Essential Oils Can’t Save Your Soul (Or Your Body)

Essential Oils Can’t Save Your Soul (Or Your Body)

Essential oils are a new god in the natural polytheistic constellation.
Luma Simms
By

When I left law school to be an at-home mom, I did what many people do when they wake up to the fact that they have neglected something cardinal: overcorrect. Burdened with guilt over neglecting my family, coupled with my desire to “save” my children—save them from our corrupt culture, save their eternal souls, save the way they think about life and this world—I fell prey to a mindset which put human hope for all this “salvation” into the means itself.

You could say I was living the crunchy con life, and I worshipped the gods of anti-chemical living, cooking-everything-from-scratch, homeschooling, no-hair-dyeing, Birkenstock- and long-skirt-wearing, organic eating, no-television-watching, and so on and so forth.

This brings me to the god of essential oils. Essential oils were just starting to take off when I was coming out of this period that I’ve called “Gospel Amnesia.” Although I don’t have direct experience with them, I recognized them right away as a new god in the natural polytheistic constellation.

How Essential Oils Supposedly Work

Essential oils are pure essences extracted from a variety of plants and used to relieve pain, and cure sickness and disease. For example: If I have a cold, I can take some eucalyptus oil (oil extracted from a eucalyptus tree), add a few drops to a bowl of hot water, place my head over the bowl, tent myself with a towel, and breathe the vapors in deeply to relieve my cold symptoms naturally—without the use of what many would call “chemical” medications, despite the fact that it would certainly be chemicals in the eucalyptus oil that were bringing me relief.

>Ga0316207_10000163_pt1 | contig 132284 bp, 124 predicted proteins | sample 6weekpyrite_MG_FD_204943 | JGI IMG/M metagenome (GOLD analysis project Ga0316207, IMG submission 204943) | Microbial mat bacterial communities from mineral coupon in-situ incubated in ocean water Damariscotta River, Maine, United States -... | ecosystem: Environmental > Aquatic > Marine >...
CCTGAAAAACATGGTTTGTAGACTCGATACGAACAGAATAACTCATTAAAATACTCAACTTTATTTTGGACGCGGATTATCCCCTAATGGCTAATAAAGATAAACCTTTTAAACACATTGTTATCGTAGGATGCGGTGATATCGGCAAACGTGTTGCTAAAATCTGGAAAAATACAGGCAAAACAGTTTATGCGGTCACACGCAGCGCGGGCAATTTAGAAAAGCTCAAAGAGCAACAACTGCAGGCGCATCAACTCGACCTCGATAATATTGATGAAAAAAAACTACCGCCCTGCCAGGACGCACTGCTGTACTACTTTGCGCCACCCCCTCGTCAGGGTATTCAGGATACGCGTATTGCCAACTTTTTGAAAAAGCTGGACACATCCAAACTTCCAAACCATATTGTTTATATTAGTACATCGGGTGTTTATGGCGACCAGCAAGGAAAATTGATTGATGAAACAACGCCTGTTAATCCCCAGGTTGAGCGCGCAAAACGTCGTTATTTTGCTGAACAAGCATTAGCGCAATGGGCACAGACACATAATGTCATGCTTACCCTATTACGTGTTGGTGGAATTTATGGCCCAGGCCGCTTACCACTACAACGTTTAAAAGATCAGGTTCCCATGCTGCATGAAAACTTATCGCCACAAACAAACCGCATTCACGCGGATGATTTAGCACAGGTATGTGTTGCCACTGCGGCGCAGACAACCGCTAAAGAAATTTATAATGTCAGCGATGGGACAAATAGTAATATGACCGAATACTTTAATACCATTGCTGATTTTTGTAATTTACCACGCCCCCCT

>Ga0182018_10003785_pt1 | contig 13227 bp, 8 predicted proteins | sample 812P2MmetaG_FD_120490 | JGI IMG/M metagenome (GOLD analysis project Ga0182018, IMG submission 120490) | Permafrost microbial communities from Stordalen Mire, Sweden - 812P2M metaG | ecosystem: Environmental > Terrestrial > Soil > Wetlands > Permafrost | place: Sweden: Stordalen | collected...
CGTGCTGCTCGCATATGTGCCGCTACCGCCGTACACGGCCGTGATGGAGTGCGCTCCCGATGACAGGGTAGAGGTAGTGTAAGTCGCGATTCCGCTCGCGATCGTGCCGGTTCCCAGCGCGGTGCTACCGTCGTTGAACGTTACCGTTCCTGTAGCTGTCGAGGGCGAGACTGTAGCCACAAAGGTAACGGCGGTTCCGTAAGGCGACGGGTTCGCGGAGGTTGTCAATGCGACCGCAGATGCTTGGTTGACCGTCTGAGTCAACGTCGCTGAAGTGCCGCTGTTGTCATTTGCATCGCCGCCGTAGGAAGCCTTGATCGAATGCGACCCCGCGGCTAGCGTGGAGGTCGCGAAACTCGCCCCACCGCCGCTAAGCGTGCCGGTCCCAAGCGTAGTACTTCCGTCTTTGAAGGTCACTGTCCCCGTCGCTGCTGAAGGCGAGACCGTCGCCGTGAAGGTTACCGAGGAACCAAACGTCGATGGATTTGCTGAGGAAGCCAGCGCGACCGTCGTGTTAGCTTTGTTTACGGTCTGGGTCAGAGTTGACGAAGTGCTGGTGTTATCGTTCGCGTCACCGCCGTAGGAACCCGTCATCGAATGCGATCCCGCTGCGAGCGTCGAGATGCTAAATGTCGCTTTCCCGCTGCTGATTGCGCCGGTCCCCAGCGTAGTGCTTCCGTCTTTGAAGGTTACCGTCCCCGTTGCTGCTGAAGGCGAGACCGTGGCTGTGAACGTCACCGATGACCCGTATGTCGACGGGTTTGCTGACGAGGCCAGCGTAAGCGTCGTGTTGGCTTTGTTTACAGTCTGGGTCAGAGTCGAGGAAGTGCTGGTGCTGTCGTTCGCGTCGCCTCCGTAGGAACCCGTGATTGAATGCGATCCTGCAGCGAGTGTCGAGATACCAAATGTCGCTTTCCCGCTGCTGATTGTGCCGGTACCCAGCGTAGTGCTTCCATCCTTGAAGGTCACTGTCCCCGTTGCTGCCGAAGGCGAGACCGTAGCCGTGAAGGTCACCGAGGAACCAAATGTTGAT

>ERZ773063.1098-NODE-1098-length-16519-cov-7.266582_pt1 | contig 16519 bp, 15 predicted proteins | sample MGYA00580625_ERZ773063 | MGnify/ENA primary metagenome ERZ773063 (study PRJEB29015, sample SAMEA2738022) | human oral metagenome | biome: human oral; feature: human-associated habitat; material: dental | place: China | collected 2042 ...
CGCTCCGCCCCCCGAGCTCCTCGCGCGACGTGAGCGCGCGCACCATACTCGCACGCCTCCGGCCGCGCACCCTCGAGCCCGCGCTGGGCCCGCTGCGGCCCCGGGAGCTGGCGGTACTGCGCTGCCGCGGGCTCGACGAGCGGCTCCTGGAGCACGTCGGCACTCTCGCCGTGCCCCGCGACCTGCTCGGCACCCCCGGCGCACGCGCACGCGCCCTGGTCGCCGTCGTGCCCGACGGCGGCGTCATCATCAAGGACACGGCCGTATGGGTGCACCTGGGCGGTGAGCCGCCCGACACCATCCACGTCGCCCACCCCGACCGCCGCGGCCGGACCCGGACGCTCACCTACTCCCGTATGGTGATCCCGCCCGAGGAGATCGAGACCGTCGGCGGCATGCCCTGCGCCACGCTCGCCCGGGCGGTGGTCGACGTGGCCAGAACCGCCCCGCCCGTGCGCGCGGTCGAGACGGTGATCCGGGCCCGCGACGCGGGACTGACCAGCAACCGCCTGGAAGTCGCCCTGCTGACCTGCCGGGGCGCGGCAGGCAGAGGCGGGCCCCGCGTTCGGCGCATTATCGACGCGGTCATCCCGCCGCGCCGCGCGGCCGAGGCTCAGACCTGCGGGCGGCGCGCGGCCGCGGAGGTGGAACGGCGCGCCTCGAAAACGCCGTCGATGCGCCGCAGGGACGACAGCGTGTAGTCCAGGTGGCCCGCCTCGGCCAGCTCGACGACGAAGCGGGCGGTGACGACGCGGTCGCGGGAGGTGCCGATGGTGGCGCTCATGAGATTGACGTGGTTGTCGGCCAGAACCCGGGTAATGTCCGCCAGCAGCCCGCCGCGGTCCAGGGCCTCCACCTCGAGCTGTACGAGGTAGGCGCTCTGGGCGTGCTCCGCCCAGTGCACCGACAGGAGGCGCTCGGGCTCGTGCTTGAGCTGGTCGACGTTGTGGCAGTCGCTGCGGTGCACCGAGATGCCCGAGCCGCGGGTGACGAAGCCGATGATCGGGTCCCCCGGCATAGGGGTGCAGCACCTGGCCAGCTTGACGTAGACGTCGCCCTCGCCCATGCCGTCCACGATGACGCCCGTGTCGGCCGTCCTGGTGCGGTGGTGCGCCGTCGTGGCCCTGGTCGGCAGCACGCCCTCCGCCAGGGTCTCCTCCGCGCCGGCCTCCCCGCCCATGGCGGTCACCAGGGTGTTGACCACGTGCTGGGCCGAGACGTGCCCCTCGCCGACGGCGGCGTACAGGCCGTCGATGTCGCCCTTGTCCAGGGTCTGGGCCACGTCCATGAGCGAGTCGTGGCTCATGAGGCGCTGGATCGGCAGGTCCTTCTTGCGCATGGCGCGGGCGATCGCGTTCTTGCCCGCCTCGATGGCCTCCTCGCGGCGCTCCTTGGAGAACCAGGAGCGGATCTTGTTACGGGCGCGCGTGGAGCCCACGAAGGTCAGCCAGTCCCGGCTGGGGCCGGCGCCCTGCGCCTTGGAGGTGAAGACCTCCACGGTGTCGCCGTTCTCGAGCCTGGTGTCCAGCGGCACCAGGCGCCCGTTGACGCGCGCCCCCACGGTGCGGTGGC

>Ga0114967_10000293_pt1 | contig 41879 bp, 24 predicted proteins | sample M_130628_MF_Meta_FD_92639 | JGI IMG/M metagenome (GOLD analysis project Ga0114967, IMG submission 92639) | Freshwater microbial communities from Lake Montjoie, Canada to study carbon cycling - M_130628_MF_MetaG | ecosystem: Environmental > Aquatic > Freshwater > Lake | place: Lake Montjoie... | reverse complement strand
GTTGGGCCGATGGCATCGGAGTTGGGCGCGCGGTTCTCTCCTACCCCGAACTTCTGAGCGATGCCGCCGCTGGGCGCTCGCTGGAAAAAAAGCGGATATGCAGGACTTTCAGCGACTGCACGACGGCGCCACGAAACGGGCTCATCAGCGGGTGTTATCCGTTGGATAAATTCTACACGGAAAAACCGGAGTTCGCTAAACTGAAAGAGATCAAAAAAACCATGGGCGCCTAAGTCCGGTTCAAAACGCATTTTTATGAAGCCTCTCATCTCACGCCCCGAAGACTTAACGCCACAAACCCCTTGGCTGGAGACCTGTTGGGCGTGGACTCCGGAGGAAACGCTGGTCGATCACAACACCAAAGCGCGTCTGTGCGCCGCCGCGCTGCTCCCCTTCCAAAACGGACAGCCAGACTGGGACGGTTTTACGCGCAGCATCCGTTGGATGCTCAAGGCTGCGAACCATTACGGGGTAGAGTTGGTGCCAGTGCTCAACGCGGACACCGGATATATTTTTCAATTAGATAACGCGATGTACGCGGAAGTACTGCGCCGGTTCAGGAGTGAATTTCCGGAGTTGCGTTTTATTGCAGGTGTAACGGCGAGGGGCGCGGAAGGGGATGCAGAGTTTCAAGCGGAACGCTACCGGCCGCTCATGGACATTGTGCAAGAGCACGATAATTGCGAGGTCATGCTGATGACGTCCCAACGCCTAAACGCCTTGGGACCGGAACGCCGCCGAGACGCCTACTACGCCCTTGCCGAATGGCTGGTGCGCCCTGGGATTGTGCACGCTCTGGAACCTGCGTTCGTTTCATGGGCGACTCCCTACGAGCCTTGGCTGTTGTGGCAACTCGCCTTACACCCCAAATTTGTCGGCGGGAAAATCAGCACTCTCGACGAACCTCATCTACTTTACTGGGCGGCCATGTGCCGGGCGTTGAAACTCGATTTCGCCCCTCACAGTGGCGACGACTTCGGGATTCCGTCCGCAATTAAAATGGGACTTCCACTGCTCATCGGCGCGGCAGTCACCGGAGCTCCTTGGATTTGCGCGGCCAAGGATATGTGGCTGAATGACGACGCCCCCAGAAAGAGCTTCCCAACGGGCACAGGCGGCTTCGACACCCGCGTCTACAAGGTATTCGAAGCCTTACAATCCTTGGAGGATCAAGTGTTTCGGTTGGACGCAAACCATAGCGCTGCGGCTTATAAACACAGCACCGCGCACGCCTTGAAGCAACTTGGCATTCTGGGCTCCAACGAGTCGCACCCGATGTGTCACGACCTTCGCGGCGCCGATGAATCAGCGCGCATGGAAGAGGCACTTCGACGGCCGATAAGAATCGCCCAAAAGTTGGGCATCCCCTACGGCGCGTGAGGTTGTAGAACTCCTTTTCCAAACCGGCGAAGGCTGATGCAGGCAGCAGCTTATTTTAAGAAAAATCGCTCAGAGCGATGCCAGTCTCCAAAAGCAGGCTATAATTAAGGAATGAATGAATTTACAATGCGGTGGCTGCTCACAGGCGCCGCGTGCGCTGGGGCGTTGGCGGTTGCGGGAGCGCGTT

Taken this far, essential oils are no different from Vicks VapoRub.

Taken this far, essential oils are no different from Vicks VapoRub, the century-plus-old recipe I doubt many nowadays consider “natural” or “chemical” in this context. The word out there is that essential oils can provide not only respiratory relief and a comforting aroma, but “lifelong well-being,” relieve allergy symptoms, and possibly cure cancer.

No one can deny the pharmacological effects of certain plant materials. That’s still where a majority of medicines are sourced, or at least chemically inspired. The claims of essential oils are pretty far-reaching, though. For the more extraordinary claims, the skeptic will attribute any effects to a placebo response, and the convert will become angry that someone has dared to speak against their god of omnihealth.

Plant-Based Chemicals and Placebos Work

Do essential oils objectively work, or is the placebo effect creating well-being? The answer is both/and, not either/or. Some essential oils have observable and measurable outcomes—to wit, menthol and eucalyptus for throat and respiratory irritation. There is also the placebo effect, which is real.

It basically comes down to the effect of odor on the brain—which is real and measurable.

My husband and I had a friend, and an old physics professor of ours and decidedly a philosophical materialist, who years ago went to an acupuncturist. My husband, a physicist, was incredulous and asked our friend how he, being a scientist, could possibly go to an acupuncturist knowing it’s not doing anything medical. Our friend answered something like: “Well, it is all a placebo effect, but studies have shown that the placebo effect is real.”

Whereas the body may not register any difference under a placebo, the mind does, and the mind is the part that answers the question, “How do you feel now?” Thus the person experiences real improvement in condition.

The U.S. National Library of Medicine and the National Cancer Institute both discuss the use of essential oils in aromatherapy as part of a complementary and alternative treatment for cancer patients to reduce stress and anxiety. The essential oils in the aromatherapy are not treating the cancer. Receptors in the nose send signals to part of the brain (limbic system) which controls mood and emotion. It basically comes down to the effect of odor on the brain—which is real and measurable.